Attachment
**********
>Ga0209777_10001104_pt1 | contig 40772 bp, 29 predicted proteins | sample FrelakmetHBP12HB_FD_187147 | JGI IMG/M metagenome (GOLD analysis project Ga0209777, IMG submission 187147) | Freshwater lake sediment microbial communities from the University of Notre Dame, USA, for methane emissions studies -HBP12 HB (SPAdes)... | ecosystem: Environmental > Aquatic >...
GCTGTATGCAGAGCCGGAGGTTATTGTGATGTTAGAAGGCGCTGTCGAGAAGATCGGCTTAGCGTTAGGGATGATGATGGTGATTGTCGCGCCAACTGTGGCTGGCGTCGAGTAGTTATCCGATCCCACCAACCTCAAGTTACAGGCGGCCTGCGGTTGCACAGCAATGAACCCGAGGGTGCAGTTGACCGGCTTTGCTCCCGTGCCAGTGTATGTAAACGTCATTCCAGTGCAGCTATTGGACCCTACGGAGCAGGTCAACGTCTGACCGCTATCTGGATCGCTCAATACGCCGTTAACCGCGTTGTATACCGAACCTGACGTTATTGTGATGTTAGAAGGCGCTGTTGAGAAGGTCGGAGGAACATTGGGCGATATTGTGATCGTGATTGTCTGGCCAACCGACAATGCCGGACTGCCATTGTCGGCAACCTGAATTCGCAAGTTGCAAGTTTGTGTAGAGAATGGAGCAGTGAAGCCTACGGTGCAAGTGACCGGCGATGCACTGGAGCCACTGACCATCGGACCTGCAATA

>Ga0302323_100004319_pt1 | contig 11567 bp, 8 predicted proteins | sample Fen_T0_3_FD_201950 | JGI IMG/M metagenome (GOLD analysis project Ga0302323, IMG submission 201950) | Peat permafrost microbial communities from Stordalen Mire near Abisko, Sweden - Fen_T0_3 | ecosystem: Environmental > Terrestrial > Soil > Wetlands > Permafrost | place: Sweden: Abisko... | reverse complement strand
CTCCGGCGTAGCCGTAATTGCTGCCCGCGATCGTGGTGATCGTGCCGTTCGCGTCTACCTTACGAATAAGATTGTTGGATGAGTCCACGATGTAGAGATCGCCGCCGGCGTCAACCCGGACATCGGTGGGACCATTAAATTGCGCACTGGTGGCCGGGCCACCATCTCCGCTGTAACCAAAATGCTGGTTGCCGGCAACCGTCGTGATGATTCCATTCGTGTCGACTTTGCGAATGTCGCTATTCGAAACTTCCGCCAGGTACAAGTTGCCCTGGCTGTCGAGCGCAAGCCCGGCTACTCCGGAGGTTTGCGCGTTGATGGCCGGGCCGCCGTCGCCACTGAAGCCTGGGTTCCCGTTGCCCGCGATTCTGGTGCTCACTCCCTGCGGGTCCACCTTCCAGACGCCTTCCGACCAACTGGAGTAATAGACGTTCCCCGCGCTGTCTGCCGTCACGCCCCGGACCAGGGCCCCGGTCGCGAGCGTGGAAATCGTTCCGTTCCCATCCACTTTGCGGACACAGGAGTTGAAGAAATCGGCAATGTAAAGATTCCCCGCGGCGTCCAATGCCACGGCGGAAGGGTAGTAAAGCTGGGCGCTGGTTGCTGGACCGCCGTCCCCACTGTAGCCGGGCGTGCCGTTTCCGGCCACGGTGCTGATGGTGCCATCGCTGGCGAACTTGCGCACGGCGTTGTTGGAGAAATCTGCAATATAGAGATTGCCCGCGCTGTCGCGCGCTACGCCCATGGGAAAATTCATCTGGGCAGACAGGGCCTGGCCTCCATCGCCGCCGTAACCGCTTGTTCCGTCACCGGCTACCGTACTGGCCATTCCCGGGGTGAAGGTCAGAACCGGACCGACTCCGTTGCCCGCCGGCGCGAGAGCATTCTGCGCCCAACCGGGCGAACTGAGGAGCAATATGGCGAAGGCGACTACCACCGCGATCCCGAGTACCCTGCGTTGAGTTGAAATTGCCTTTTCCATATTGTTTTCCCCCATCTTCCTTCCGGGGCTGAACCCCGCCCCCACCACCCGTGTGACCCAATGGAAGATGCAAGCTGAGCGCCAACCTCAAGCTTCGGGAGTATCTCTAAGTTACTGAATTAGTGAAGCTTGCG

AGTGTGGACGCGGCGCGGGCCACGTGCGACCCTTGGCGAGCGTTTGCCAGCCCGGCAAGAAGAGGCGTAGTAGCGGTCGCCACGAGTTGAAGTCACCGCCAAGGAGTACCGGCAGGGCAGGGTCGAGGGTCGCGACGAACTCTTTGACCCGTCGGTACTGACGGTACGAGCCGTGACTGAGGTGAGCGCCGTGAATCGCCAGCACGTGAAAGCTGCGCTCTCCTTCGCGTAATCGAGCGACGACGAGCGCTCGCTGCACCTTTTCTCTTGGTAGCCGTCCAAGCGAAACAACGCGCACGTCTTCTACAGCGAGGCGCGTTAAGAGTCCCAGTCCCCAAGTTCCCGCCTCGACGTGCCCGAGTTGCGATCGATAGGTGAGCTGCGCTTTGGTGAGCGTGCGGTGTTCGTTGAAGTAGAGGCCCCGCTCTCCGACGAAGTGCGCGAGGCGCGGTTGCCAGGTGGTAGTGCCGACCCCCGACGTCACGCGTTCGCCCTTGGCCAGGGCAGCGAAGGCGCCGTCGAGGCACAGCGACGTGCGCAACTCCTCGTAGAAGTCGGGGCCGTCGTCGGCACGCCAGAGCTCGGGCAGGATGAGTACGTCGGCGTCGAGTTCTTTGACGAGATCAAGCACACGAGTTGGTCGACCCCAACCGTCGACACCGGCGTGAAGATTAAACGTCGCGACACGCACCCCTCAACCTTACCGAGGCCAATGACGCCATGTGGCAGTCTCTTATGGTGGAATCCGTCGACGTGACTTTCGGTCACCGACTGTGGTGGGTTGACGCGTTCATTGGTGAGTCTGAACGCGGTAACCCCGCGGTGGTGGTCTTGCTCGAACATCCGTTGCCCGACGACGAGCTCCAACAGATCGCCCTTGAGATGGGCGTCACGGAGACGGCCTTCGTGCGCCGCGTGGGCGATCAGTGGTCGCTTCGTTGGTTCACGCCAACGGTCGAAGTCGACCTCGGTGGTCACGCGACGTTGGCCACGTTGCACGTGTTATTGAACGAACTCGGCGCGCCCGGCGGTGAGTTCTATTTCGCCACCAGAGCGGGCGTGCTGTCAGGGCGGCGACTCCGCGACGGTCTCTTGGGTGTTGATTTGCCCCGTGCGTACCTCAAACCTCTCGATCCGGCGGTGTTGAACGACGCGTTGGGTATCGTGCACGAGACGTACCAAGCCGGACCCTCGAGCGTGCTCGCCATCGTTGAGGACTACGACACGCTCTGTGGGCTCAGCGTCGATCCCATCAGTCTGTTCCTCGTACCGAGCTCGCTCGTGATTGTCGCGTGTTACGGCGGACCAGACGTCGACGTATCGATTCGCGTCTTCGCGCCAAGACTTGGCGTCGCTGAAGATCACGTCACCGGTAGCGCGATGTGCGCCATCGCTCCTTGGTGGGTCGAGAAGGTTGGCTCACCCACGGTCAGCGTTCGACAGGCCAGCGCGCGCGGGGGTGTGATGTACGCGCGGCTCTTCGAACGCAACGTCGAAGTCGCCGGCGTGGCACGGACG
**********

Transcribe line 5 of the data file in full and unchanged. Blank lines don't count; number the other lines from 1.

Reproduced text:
AGTGTGGACGCGGCGCGGGCCACGTGCGACCCTTGGCGAGCGTTTGCCAGCCCGGCAAGAAGAGGCGTAGTAGCGGTCGCCACGAGTTGAAGTCACCGCCAAGGAGTACCGGCAGGGCAGGGTCGAGGGTCGCGACGAACTCTTTGACCCGTCGGTACTGACGGTACGAGCCGTGACTGAGGTGAGCGCCGTGAATCGCCAGCACGTGAAAGCTGCGCTCTCCTTCGCGTAATCGAGCGACGACGAGCGCTCGCTGCACCTTTTCTCTTGGTAGCCGTCCAAGCGAAACAACGCGCACGTCTTCTACAGCGAGGCGCGTTAAGAGTCCCAGTCCCCAAGTTCCCGCCTCGACGTGCCCGAGTTGCGATCGATAGGTGAGCTGCGCTTTGGTGAGCGTGCGGTGTTCGTTGAAGTAGAGGCCCCGCTCTCCGACGAAGTGCGCGAGGCGCGGTTGCCAGGTGGTAGTGCCGACCCCCGACGTCACGCGTTCGCCCTTGGCCAGGGCAGCGAAGGCGCCGTCGAGGCACAGCGACGTGCGCAACTCCTCGTAGAAGTCGGGGCCGTCGTCGGCACGCCAGAGCTCGGGCAGGATGAGTACGTCGGCGTCGAGTTCTTTGACGAGATCAAGCACACGAGTTGGTCGACCCCAACCGTCGACACCGGCGTGAAGATTAAACGTCGCGACACGCACCCCTCAACCTTACCGAGGCCAATGACGCCATGTGGCAGTCTCTTATGGTGGAATCCGTCGACGTGACTTTCGGTCACCGACTGTGGTGGGTTGACGCGTTCATTGGTGAGTCTGAACGCGGTAACCCCGCGGTGGTGGTCTTGCTCGAACATCCGTTGCCCGACGACGAGCTCCAACAGATCGCCCTTGAGATGGGCGTCACGGAGACGGCCTTCGTGCGCCGCGTGGGCGATCAGTGGTCGCTTCGTTGGTTCACGCCAACGGTCGAAGTCGACCTCGGTGGTCACGCGACGTTGGCCACGTTGCACGTGTTATTGAACGAACTCGGCGCGCCCGGCGGTGAGTTCTATTTCGCCACCAGAGCGGGCGTGCTGTCAGGGCGGCGACTCCGCGACGGTCTCTTGGGTGTTGATTTGCCCCGTGCGTACCTCAAACCTCTCGATCCGGCGGTGTTGAACGACGCGTTGGGTATCGTGCACGAGACGTACCAAGCCGGACCCTCGAGCGTGCTCGCCATCGTTGAGGACTACGACACGCTCTGTGGGCTCAGCGTCGATCCCATCAGTCTGTTCCTCGTACCGAGCTCGCTCGTGATTGTCGCGTGTTACGGCGGACCAGACGTCGACGTATCGATTCGCGTCTTCGCGCCAAGACTTGGCGTCGCTGAAGATCACGTCACCGGTAGCGCGATGTGCGCCATCGCTCCTTGGTGGGTCGAGAAGGTTGGCTCACCCACGGTCAGCGTTCGACAGGCCAGCGCGCGCGGGGGTGTGATGTACGCGCGGCTCTTCGAACGCAACGTCGAAGTCGCCGGCGTGGCACGGACG